A cure for hemophilia?
- A new gene editing study is poised on the cusp of medical history because it holds out the prospect of providing a cure for hemophilia
- Hemophilia is a rare incurable life-threatening blood disorder
- People with hemophilia have little or no protein needed for normal blood clotting
- Severe forms of the disorder may result in spontaneous and excessive bleeding
- In recent history many people with hemophilia died before they reached adulthood because of the dearth of effective treatments
- A breakthrough therapy in the 1980s was contaminated with deadly viruses
A cure for hemophilia?
A study led by researchers from Barts Health NHS Trust and Queen Mary University London and published in a 2017 edition of the New England Journal of Medicine has made a significant step forward towards finding a cure for hemophilia A, a rare incurable life threatening-blood disorder, which is caused by the failure to produce certain proteins required for blood clotting. In recent history only a few people with hemophilia survived into adulthood. This was because of the dearth of effective treatments and any small cut or internal hemorrhaging after even a minor bruise was often fatal.
The royal disease
There are 2 main types of hemophilia: A and B. Both are rare congenital bleeding disorders sometimes referred to as “the royal disease,” because in the 19th and 20th centuries hemophilia affected European royal families. Queen Victoria of England is believed to have been a carrier of hemophilia B, a rarer condition than hemophilia A. 2 of Victoria’s 5 daughters (Alice and Beatrice) were also carriers. Through marriage they passed on the mutation to various royal houses across Europe including those of Germany, Russia and Spain. Victoria’s son Prince Leopold was diagnosed with hemophilia A when he was a child. He died at 31 and throughout his life had a constant staff of doctors around him.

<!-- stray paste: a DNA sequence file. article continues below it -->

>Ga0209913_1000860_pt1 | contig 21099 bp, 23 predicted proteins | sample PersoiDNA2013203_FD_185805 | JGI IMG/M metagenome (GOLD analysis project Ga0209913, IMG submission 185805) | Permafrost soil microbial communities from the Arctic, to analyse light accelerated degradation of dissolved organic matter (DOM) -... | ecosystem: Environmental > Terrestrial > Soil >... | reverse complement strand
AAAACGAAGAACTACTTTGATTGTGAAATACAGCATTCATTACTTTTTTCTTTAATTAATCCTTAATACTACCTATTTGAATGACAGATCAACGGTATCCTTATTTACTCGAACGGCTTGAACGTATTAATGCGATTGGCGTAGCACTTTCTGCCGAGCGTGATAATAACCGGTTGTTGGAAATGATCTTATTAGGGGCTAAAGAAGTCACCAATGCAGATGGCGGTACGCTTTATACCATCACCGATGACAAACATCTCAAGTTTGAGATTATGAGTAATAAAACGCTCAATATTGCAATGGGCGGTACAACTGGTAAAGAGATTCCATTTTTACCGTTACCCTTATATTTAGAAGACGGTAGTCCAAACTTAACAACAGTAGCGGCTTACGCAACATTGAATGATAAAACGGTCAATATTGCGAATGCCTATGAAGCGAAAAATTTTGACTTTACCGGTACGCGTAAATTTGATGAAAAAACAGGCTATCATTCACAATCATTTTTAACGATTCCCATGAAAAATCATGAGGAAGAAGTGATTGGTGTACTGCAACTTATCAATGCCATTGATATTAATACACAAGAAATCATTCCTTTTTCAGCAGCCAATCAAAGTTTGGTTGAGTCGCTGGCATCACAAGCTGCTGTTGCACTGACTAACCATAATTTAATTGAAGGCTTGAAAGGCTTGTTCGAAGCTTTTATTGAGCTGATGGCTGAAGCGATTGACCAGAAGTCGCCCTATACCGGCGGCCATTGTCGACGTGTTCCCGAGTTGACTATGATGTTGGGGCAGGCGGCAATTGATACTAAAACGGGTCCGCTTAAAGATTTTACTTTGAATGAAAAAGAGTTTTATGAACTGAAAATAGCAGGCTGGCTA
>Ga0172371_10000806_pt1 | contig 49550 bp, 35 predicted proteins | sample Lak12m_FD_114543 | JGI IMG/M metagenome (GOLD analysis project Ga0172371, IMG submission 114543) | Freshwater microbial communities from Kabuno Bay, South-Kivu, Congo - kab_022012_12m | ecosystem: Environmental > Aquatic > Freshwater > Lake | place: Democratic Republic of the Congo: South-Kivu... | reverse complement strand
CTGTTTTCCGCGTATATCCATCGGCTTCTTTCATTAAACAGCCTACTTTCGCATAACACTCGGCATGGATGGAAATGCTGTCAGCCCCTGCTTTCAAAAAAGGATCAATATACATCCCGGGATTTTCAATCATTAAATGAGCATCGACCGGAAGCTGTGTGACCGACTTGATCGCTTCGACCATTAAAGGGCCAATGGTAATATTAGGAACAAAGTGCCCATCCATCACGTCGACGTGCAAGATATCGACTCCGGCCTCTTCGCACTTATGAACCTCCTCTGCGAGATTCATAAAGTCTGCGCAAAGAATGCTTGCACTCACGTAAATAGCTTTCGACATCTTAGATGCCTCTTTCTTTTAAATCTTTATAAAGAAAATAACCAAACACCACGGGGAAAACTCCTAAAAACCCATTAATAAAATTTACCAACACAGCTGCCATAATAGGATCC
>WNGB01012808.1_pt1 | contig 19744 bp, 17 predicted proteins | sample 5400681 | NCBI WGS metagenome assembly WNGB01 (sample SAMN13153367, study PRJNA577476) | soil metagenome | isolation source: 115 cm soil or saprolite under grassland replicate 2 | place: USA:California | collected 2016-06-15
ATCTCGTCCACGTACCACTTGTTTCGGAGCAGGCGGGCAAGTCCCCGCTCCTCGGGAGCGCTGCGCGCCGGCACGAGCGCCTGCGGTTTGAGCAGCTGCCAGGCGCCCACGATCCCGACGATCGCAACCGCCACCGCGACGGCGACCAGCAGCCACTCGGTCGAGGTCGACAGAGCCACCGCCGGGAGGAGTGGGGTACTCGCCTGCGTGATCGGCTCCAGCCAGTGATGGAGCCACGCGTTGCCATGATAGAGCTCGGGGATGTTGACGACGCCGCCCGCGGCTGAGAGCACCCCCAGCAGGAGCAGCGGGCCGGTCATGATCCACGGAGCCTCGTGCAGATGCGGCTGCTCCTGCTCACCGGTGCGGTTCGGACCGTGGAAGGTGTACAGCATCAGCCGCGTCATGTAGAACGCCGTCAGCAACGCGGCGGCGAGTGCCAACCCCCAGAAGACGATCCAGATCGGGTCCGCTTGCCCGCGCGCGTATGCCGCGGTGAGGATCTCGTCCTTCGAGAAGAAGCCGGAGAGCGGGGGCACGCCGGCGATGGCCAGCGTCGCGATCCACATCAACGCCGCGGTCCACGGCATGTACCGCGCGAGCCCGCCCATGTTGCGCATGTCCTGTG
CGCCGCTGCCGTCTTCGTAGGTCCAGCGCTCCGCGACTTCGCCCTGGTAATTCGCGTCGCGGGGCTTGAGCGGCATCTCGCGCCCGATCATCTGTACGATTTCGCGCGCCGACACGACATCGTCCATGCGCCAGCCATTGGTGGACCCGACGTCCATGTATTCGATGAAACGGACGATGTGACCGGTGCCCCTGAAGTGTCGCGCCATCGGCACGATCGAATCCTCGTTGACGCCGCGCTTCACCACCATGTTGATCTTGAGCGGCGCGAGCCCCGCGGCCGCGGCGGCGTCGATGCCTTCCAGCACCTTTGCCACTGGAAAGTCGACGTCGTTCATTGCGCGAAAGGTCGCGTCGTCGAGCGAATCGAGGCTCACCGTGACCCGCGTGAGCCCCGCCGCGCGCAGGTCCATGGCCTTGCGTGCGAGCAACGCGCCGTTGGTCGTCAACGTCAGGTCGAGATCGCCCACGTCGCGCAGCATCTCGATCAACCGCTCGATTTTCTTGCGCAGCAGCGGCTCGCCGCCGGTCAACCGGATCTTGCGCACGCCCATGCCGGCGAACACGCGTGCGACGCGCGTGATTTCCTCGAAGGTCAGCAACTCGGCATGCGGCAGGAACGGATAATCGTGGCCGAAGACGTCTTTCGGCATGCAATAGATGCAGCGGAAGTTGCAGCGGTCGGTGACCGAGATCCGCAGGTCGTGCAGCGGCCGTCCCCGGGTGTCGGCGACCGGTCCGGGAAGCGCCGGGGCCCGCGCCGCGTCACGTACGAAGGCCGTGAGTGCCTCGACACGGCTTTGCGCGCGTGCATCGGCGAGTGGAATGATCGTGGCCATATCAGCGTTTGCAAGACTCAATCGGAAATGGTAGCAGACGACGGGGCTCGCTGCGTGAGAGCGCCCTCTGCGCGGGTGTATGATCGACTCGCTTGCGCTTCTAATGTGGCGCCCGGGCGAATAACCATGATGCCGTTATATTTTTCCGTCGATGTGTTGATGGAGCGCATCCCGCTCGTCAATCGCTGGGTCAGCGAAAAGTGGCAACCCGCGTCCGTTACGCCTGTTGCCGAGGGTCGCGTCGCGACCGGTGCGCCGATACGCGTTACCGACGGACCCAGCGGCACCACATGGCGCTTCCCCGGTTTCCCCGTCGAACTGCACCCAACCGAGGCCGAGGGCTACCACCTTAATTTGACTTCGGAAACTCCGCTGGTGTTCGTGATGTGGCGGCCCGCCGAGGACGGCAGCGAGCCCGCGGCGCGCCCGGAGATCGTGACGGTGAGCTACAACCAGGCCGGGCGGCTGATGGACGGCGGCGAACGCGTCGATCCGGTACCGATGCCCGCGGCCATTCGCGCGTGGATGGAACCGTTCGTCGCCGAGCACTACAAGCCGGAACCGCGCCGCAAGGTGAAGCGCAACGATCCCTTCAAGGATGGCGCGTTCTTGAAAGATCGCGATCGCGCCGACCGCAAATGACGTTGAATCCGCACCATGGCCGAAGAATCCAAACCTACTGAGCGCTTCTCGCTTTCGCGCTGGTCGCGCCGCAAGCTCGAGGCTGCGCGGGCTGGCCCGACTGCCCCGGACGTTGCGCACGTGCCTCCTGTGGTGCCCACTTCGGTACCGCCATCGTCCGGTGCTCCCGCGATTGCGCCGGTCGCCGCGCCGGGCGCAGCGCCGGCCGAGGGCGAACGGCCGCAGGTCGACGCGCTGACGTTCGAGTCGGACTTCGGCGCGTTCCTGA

The worldwide incidence of hemophilia A is about 1 in 5,000 males, with approximately 33% of affected individuals not having a family history of the disorder, which in their cases result from a new mutation or an acquired immunologic process. Only 25% of people with hemophilia receive adequate treatment; most of these are in developed nations. In 2016 there were some 7,700 people diagnosed with the condition in the UK, 2,000 of whom had a severe form with virtually no blood clotting protein. In the US there are some 20,000 people living with the disorder. Morbidity and death from hemophilia are primarily the result of haemorrhage, although HIV and hepatitis infections became prominent in patients who received therapies with contaminated blood products prior to the mid-1980s: see below.
Hemophilia A and B are similar disorders. Both are caused by an inherited or acquired genetic mutation, which reduces or eliminates the coagulation genes referred to as factor VIII for hemophilia A, and factor IX for hemophilia B. Factors VIII and IX are essential blood clotting proteins, which work with platelets to stop or control bleeding. The amount of the protein present in your blood and its activity determines the severity of symptoms, which range from mild to severe. Factors VIII and IX deficiencies are the best-known and most common types of hemophilia, but other clotting factor deficiencies also exist. Factors VIII and IX are encoded in genes and located on the X chromosomes, which come in pairs. Females have 2 X chromosomes, while males have 1 X and 1 Y chromosome. Only the X chromosome carries the genes related to clotting factors. A male who has a hemophilia gene on his X chromosome will have hemophilia. Since females have 2 X chromosomes, a mutation must be present in both copies of the gene to cause the hemophilia. When a female has a hemophilia gene on only 1 of her X chromosomes, she is a "carrier” of the disorder and can pass the gene to her children. Sometimes carriers have low levels of a clotting factor and therefore have symptoms of hemophilia, including bleeding.